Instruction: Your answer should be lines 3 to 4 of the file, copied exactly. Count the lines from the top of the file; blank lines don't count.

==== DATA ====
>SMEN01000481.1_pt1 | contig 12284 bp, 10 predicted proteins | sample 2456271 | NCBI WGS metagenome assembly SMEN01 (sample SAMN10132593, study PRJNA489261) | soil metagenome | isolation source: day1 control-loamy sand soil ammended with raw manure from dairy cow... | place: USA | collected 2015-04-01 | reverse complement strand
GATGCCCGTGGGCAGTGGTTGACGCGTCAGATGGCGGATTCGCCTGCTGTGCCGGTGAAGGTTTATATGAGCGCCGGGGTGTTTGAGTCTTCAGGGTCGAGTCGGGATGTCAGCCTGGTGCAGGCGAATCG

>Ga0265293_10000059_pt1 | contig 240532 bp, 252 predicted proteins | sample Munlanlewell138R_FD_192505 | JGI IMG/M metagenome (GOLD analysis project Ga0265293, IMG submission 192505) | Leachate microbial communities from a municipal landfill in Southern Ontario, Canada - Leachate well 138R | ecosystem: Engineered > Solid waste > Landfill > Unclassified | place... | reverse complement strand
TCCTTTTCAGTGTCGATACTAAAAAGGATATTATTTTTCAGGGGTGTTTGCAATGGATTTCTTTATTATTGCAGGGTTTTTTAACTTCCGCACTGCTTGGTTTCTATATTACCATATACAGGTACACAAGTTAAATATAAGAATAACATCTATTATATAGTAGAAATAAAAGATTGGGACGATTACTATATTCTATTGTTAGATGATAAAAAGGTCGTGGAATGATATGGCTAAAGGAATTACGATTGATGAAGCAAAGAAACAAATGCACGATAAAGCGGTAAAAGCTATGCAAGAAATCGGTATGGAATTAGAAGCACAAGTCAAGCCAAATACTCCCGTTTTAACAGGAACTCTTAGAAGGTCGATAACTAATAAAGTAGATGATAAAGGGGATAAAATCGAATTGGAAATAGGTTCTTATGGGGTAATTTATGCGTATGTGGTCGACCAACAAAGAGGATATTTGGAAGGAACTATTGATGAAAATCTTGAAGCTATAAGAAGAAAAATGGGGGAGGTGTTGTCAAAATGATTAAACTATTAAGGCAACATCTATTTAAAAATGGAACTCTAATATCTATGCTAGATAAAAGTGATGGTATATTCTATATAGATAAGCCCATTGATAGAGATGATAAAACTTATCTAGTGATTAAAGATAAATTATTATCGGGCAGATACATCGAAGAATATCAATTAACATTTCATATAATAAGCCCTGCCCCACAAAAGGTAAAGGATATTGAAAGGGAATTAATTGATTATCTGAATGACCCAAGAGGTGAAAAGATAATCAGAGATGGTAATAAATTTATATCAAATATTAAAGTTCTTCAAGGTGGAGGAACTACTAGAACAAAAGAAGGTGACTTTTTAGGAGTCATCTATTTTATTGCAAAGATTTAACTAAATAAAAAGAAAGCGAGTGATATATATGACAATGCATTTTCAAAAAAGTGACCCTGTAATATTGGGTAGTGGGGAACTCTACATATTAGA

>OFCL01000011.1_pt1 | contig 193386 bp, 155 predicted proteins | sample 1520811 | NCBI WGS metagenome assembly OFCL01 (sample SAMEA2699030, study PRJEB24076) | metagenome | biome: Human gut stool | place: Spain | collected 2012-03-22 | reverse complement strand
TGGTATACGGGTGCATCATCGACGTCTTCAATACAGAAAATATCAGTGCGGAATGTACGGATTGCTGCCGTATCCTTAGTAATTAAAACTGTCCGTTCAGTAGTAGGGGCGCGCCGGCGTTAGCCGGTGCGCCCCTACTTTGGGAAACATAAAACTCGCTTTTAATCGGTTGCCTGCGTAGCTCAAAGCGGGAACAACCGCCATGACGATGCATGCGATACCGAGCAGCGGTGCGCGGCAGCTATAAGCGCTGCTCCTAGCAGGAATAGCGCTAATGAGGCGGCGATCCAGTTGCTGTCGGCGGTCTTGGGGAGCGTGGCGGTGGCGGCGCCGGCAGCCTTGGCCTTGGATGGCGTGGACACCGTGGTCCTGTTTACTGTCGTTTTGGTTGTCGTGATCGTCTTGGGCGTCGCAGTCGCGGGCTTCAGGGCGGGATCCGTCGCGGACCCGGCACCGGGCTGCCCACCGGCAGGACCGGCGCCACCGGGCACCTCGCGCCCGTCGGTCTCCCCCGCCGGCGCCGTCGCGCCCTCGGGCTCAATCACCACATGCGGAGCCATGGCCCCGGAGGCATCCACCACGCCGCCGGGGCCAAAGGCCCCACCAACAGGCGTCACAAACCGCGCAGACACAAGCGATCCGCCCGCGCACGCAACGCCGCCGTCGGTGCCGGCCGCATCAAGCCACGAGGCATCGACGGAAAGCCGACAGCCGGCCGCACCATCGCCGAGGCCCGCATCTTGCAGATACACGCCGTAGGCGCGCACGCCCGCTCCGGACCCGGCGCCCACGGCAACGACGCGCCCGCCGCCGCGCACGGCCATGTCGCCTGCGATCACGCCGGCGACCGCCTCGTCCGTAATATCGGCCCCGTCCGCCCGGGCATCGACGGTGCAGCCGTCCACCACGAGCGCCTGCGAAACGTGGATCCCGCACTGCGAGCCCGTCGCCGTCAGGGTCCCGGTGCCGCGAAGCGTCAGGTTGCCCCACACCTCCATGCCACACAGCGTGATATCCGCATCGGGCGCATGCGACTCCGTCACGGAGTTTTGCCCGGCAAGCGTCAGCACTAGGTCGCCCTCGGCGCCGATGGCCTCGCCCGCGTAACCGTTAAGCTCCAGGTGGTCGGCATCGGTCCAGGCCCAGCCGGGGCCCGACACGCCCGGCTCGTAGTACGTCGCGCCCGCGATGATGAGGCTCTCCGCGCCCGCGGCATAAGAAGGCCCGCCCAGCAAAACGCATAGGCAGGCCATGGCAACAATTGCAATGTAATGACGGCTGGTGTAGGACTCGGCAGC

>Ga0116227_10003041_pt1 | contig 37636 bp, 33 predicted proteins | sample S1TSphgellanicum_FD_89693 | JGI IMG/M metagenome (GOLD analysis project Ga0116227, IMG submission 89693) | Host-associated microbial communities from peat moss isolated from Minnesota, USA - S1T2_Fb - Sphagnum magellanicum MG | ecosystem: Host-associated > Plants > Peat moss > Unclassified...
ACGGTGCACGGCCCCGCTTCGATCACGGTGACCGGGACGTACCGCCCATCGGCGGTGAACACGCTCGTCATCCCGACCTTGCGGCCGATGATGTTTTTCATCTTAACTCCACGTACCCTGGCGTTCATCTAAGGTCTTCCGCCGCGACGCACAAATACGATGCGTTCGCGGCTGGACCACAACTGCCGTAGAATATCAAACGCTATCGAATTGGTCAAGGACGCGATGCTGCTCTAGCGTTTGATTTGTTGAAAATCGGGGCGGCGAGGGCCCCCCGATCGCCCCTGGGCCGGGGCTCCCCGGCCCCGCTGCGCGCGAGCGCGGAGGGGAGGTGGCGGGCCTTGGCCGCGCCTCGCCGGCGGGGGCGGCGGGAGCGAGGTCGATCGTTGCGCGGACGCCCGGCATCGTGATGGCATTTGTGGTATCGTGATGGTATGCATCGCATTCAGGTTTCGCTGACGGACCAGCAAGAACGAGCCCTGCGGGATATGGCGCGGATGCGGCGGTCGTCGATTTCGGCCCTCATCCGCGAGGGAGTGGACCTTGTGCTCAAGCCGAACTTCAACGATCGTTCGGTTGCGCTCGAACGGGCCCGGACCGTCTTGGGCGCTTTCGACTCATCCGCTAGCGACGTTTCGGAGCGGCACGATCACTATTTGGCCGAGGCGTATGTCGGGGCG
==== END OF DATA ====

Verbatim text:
>Ga0265293_10000059_pt1 | contig 240532 bp, 252 predicted proteins | sample Munlanlewell138R_FD_192505 | JGI IMG/M metagenome (GOLD analysis project Ga0265293, IMG submission 192505) | Leachate microbial communities from a municipal landfill in Southern Ontario, Canada - Leachate well 138R | ecosystem: Engineered > Solid waste > Landfill > Unclassified | place... | reverse complement strand
TCCTTTTCAGTGTCGATACTAAAAAGGATATTATTTTTCAGGGGTGTTTGCAATGGATTTCTTTATTATTGCAGGGTTTTTTAACTTCCGCACTGCTTGGTTTCTATATTACCATATACAGGTACACAAGTTAAATATAAGAATAACATCTATTATATAGTAGAAATAAAAGATTGGGACGATTACTATATTCTATTGTTAGATGATAAAAAGGTCGTGGAATGATATGGCTAAAGGAATTACGATTGATGAAGCAAAGAAACAAATGCACGATAAAGCGGTAAAAGCTATGCAAGAAATCGGTATGGAATTAGAAGCACAAGTCAAGCCAAATACTCCCGTTTTAACAGGAACTCTTAGAAGGTCGATAACTAATAAAGTAGATGATAAAGGGGATAAAATCGAATTGGAAATAGGTTCTTATGGGGTAATTTATGCGTATGTGGTCGACCAACAAAGAGGATATTTGGAAGGAACTATTGATGAAAATCTTGAAGCTATAAGAAGAAAAATGGGGGAGGTGTTGTCAAAATGATTAAACTATTAAGGCAACATCTATTTAAAAATGGAACTCTAATATCTATGCTAGATAAAAGTGATGGTATATTCTATATAGATAAGCCCATTGATAGAGATGATAAAACTTATCTAGTGATTAAAGATAAATTATTATCGGGCAGATACATCGAAGAATATCAATTAACATTTCATATAATAAGCCCTGCCCCACAAAAGGTAAAGGATATTGAAAGGGAATTAATTGATTATCTGAATGACCCAAGAGGTGAAAAGATAATCAGAGATGGTAATAAATTTATATCAAATATTAAAGTTCTTCAAGGTGGAGGAACTACTAGAACAAAAGAAGGTGACTTTTTAGGAGTCATCTATTTTATTGCAAAGATTTAACTAAATAAAAAGAAAGCGAGTGATATATATGACAATGCATTTTCAAAAAAGTGACCCTGTAATATTGGGTAGTGGGGAACTCTACATATTAGA